Poem of the Month
a love-hate song to a hometown

By Lesley Trites

Published on June 6, 2012

In Fredericton, we climbed buildings

we ate Chinese in the

valleys of elementary school

roofs,              me

                         spitting out the oil


we drank vodka

straight from the bottle

under the bridge,  among supports and spiders,


scared to fall out of the sky


sometimes we drank cheap wine

in the graveyard before we were legal,


scared of ghostly security guards


we stayed in the darkroom

until the morning parking attendant

came on duty  then

drank coffee

at the only 24-hour restaurant


always over-caffeinated


and our rollerblades

stroked the lonely pavement

at a clean 3 a.m.                me

tripping on air


we rolled joints bigger

than two thick fingers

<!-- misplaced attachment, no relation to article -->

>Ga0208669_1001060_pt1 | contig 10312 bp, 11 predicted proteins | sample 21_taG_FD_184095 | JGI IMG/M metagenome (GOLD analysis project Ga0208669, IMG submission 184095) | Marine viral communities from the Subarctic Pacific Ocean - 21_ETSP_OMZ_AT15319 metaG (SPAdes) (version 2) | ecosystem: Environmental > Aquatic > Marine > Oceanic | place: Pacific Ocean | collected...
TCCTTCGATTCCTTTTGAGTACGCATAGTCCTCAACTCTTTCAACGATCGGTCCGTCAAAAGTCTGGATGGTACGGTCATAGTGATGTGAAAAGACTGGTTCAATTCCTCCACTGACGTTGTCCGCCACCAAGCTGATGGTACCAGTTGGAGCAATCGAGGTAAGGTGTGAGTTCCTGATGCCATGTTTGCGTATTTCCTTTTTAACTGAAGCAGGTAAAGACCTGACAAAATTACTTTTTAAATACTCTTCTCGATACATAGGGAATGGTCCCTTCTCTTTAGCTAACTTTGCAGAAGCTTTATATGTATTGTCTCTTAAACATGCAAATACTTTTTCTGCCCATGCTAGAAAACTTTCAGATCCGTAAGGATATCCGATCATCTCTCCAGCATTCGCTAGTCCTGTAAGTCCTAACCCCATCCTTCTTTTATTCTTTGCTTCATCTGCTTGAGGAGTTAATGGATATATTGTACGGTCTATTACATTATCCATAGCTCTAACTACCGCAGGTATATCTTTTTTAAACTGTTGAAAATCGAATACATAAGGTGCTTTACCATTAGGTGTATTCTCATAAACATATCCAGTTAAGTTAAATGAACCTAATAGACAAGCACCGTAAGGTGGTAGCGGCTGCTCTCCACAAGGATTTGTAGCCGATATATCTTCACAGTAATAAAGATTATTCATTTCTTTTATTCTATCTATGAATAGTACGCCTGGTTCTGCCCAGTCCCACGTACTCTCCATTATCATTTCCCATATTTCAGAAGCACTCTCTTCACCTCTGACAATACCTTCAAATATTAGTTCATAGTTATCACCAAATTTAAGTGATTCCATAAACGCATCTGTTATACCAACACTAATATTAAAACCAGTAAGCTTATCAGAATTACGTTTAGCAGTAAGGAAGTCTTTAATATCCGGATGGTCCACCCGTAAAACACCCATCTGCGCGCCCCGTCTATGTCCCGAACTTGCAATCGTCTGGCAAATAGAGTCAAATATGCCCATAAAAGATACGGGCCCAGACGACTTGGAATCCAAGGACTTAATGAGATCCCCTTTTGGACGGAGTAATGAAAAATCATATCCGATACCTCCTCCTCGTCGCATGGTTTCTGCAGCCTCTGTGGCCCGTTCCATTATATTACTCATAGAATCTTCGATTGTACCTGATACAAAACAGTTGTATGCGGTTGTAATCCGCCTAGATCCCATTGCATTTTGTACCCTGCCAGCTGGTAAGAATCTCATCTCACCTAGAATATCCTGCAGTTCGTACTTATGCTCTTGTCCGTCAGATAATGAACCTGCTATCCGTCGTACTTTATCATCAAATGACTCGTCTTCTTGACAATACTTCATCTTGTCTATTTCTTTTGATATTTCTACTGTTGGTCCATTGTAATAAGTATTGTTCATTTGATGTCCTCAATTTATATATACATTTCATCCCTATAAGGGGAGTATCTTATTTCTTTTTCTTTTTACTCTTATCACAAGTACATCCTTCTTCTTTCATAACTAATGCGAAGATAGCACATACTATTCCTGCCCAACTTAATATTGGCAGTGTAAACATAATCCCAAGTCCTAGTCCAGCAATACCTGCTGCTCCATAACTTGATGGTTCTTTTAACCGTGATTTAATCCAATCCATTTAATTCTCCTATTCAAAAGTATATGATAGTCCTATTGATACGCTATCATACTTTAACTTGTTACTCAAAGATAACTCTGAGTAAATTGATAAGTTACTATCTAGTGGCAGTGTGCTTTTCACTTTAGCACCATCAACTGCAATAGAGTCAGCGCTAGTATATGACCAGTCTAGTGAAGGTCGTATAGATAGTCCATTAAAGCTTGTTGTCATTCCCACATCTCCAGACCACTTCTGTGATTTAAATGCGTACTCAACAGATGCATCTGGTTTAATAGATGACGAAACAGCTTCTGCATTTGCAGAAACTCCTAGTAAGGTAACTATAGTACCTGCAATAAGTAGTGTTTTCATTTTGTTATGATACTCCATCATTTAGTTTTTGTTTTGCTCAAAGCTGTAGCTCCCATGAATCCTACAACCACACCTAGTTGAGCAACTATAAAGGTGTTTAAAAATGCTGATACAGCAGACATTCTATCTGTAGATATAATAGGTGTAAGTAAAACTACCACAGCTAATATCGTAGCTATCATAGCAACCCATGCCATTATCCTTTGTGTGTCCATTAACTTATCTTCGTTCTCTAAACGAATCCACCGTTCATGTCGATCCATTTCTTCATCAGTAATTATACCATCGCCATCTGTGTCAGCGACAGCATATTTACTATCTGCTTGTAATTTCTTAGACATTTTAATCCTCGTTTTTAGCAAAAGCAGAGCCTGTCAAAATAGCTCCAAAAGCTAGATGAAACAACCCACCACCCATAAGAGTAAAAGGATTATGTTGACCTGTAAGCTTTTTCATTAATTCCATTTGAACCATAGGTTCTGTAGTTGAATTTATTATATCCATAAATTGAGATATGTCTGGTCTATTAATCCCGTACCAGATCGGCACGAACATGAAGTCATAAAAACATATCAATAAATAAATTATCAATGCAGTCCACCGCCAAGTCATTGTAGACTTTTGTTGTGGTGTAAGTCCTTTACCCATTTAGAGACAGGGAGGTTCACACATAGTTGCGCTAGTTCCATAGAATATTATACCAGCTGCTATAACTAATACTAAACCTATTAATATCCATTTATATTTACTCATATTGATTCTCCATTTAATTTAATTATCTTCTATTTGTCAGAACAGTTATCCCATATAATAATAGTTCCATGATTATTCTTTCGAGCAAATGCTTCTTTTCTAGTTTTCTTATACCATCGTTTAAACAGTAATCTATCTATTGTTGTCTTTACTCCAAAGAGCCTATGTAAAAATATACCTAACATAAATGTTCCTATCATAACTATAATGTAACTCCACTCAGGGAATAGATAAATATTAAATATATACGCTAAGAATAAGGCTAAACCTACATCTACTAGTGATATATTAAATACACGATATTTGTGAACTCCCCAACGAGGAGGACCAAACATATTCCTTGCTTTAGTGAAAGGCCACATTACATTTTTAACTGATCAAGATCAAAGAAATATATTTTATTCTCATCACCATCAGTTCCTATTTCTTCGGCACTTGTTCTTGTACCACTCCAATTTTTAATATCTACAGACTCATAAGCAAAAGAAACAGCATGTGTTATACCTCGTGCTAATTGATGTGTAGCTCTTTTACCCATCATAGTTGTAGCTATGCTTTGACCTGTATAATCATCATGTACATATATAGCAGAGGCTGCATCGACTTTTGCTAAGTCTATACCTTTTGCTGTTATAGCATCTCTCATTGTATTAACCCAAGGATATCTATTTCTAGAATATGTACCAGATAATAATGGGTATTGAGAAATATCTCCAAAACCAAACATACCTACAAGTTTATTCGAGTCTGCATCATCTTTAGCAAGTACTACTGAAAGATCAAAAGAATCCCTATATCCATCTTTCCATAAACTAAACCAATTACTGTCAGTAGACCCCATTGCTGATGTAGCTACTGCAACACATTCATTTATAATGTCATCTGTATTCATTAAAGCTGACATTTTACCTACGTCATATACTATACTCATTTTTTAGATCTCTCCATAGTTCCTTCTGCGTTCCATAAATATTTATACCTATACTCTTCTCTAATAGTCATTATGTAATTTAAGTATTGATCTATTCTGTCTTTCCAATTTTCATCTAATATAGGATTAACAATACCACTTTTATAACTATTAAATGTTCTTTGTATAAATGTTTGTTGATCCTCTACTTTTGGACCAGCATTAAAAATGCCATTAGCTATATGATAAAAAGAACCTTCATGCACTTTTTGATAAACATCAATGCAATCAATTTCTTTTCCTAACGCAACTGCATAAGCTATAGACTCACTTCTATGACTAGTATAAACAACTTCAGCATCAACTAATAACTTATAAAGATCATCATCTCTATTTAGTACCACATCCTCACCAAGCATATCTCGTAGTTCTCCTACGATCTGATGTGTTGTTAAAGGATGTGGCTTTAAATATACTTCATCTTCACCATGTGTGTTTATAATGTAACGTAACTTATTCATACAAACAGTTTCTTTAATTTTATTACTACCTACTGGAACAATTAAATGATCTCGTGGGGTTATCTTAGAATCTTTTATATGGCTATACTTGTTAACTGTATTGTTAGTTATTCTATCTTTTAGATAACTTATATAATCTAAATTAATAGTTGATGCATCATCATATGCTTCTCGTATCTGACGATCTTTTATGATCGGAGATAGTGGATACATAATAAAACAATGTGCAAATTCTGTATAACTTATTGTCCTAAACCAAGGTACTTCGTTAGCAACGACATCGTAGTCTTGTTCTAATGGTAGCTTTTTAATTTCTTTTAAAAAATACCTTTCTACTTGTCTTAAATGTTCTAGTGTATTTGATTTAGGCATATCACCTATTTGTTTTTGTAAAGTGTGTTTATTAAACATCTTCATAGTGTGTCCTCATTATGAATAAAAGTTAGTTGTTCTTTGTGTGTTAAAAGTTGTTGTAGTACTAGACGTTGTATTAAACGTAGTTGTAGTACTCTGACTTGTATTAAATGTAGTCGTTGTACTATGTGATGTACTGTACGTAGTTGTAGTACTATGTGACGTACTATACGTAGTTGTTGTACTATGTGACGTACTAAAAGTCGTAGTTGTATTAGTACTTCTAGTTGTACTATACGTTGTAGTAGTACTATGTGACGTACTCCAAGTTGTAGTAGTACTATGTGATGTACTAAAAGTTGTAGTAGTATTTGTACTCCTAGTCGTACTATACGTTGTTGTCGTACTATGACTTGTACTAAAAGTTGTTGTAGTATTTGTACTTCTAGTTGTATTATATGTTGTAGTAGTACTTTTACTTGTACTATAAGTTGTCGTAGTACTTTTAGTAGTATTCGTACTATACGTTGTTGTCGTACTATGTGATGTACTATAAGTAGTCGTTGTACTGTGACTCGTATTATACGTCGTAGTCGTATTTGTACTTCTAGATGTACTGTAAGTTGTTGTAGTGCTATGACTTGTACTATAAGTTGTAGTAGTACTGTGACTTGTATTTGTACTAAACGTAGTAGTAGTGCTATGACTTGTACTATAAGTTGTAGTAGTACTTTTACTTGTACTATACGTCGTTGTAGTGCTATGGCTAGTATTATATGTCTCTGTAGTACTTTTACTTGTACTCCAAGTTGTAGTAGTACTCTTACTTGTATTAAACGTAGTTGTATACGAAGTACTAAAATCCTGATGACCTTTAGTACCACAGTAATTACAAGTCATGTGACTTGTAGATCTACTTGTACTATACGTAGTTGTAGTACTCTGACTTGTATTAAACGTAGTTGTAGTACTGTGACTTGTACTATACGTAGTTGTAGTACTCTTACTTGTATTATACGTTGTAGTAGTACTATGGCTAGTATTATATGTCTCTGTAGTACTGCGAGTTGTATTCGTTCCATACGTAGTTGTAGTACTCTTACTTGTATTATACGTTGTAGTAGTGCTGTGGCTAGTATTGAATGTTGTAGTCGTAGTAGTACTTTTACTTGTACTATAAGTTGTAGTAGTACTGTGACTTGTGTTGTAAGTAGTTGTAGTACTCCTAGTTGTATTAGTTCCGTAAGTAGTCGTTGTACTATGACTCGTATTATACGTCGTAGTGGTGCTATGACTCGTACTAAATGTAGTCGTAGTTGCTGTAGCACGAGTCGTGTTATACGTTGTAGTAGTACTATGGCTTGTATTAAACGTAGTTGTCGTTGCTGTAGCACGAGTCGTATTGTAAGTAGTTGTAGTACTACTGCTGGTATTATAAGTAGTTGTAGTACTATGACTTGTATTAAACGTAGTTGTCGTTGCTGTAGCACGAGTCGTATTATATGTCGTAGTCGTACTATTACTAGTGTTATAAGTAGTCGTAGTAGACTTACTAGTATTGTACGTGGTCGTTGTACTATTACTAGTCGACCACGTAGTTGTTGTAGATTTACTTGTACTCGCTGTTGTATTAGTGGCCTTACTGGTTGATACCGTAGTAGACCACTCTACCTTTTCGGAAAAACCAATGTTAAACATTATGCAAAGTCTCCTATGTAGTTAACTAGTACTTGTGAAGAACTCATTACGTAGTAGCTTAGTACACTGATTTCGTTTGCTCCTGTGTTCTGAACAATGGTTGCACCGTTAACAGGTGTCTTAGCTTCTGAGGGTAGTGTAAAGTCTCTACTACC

smoked them on our backs by the lake

and when you introduced me to jack kerouac,

all i wanted to do

was hit the road, hard


so easily swayed

we braved snowstorms

for photography outings to

abandoned buildings

and punk shows, out-of-towners


pretending to like punk


we named plants

and crashed cars


always a terrible driver


we attended the yearly rave at the market

and returned the next morning, Saturday,

for freshly-squeezed orange juice, coffee,

and samosas


always ready to dance


we watched the sun rise

from the lighthouse, smoke from the night before

still inhabiting our clothes

like an unsolicited lover


always the last one

to want to go home.

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